You might like to recall at this point that Japans’ economy did not grow at all in 2014 as you probably will not pick that up from these quotes.

Looking ahead, Japan’s economy is expected to continue its recovery trend

Despite these unexpected events, the mechanism of QQE has been operating as intended.

Comment

In a nutshell you could say that Japan’s establishment has stuck its collective head in the sand one more time. Yet right now it should be receiving an extraordinary boost via the fall in oil prices and indeed other commodities. This is a subject I have discussed before and the Wall Street Journal added to it yesterday by pointing out it imports more than 90% of its fossil fuels. Of course this lack of natural resources is also the road to Pearl Harbour and how it got into world war two. But the economic point is that its economy should be leaping forwards right now but instead it has an economic policy called Abenomics which is trying to push prices higher.

If we look at real wages I note the number of references in rising wages in Governor Kuroda’s speech. Except real wages fell by 2.6% in the year to March which means that they have fallen in every month of the two years of QQE now. On that road the policy looks very familiar does it not? Pretty much everywhere real wages are struggling and government policy is invariably to push them lower whilst proclaiming the opposite. Two years on the only record is one of failure. Or as the Japan Times puts it.

Now that economic growth has plateaued, Hirayama says such life cycles have become a thing of the past, with an estimated 36.6 percent of those under 35 now plagued by hiseiki, or irregular employment.

Having raised the issue of world war two it is hard to avoid noticing this from the Japan Times.

Prime Minister Shinzo Abe tried to brush off concerns Thursday that Japan could be dragged into a war involving the United States, saying the envisioned security legislation would enable the Self-Defense Forces to address every situation in a seamless manner to protect Japanese citizens.

As has been pointed out before those “helicopter destroyers” look awfully like aircraft carriers. What could go wrong?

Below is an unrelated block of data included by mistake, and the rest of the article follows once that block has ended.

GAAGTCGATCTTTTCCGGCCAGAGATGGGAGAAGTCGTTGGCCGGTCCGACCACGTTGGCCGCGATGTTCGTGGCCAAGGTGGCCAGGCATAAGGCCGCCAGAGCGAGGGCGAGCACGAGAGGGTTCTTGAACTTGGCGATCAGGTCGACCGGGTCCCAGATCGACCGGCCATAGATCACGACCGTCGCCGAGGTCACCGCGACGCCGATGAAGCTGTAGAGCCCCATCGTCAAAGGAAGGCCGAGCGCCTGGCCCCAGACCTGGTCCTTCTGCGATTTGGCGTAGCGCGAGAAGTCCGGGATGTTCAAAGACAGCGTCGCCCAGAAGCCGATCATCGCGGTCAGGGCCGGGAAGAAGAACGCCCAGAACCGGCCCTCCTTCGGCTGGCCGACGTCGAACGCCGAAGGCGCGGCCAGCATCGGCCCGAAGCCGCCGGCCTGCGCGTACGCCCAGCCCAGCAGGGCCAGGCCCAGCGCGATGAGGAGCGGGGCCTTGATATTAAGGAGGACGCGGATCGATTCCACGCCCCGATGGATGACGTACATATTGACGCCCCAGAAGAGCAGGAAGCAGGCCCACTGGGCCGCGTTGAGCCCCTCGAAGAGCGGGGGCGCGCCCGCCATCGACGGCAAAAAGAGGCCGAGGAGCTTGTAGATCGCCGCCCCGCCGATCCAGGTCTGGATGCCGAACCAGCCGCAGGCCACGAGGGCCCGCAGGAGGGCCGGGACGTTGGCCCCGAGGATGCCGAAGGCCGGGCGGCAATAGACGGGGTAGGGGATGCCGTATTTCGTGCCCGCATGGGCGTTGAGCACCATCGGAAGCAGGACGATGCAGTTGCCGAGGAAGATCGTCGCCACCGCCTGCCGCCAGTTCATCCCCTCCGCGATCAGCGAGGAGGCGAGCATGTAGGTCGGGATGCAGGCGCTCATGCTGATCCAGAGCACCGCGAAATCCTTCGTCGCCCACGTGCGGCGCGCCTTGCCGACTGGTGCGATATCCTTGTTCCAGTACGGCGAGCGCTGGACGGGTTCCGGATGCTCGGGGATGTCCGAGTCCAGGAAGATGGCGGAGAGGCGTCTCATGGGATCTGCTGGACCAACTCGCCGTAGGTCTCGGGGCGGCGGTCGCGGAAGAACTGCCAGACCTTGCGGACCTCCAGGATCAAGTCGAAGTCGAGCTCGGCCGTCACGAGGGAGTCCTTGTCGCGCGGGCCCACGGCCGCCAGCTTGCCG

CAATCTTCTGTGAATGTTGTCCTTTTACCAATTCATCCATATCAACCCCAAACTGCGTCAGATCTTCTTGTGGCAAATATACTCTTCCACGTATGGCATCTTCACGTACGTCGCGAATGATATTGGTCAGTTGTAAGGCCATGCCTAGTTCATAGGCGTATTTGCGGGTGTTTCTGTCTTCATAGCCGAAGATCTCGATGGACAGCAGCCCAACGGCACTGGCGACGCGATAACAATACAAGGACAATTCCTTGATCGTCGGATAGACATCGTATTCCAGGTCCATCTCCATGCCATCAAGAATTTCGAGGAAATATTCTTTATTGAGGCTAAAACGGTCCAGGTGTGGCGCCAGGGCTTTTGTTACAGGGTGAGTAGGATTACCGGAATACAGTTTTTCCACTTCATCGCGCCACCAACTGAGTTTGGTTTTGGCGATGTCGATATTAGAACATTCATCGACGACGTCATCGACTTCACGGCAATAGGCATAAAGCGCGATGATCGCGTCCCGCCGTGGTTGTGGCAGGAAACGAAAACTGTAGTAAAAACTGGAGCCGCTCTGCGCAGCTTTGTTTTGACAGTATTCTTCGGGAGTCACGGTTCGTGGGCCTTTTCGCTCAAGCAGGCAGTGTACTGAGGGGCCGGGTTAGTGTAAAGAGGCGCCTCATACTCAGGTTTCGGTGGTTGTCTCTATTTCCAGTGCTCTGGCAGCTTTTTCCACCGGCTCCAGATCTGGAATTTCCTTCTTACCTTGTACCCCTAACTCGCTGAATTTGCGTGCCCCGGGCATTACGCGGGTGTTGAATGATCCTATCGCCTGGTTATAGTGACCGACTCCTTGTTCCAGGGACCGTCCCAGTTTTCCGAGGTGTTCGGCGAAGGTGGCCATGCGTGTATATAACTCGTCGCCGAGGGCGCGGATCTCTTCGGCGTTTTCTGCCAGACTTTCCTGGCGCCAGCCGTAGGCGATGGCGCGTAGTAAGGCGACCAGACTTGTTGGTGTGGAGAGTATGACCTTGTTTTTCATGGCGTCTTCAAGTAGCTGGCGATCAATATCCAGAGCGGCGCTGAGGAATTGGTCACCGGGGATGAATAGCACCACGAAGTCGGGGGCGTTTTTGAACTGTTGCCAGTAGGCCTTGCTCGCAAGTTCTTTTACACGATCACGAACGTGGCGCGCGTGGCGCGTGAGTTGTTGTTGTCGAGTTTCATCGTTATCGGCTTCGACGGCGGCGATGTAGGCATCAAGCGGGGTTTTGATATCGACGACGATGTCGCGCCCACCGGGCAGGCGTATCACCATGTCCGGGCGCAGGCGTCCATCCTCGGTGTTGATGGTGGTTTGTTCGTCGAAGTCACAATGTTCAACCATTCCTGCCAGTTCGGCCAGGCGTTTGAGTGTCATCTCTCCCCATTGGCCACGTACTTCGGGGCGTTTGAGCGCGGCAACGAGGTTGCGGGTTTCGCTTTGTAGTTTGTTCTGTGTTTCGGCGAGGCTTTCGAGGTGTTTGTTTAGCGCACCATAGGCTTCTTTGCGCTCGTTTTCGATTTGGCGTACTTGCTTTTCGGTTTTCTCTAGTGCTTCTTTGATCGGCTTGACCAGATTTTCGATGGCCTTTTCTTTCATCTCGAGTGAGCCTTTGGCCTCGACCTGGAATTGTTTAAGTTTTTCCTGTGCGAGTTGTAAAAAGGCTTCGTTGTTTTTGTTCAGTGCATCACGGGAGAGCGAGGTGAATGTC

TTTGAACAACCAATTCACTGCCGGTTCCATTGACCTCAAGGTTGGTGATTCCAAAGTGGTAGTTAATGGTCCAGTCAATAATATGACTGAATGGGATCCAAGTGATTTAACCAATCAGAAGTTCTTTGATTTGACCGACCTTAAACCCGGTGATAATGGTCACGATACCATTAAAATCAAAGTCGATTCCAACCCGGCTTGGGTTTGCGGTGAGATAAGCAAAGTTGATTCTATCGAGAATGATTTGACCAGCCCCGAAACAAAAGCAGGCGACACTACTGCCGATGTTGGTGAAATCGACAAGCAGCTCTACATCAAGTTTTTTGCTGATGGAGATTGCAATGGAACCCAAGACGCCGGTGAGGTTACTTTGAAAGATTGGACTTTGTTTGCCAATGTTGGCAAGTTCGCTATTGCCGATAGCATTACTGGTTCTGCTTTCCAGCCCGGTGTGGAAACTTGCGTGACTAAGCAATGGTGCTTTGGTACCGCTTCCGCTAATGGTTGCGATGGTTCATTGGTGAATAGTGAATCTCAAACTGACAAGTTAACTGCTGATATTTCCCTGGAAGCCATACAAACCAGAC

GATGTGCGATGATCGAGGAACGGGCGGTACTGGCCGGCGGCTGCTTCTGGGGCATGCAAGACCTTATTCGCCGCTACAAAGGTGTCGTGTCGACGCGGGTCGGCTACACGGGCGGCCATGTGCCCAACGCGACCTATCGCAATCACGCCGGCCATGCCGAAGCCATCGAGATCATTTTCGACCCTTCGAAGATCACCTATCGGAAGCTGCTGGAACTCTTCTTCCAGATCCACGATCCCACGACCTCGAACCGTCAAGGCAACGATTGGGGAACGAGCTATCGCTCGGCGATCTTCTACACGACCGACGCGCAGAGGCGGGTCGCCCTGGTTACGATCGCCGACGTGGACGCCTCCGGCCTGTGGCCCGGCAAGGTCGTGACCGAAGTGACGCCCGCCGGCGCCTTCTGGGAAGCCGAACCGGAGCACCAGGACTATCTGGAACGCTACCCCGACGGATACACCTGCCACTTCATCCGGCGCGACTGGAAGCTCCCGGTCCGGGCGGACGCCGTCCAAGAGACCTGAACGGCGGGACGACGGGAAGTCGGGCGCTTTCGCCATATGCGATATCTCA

Would even complete debt monetisation do Greece much good?

A continual feature of the Greek economic crisis has been the official claims that the economy is just about to turn the corner. What can forget the promise in the original Euro area documents that there would be economic growth of 2% in 2012? This was replaced by a reality where the year on year growth rates in Greece in 2012 varied between -4.4% and -7.8%. At that point the bailout was doomed but the fantasists who are responsible for official Euro area programs soon switched to the concept of what became called “Grecovery”. This too did not happen when they promised but there was a little flicker last year when there was positive economic growth in the first three-quarters of 2014.

Economic theory

If you look at the plunge of the Greek economy where the annual rate of contraction of the economy rose as high as 9.9% then in the normal course of events you would expect also a sharp bounce back when the situation stabilises. This is what is called a “V shaped” recovery and again there were promises of this in the Grecovery theme. So as 2014 developed we saw the annual rate of economic growth reach 1.5% in the third quarter of 2014 and that should have been the launchpad for much better things.

A cold hard reality

Instead the last quarter of 2014 saw yet another quarterly contraction in Greece’s economy. This was ominous as in fact at -0.4% it was a larger decline than the same quarter in 2013 and yesterday it was followed by this announcement.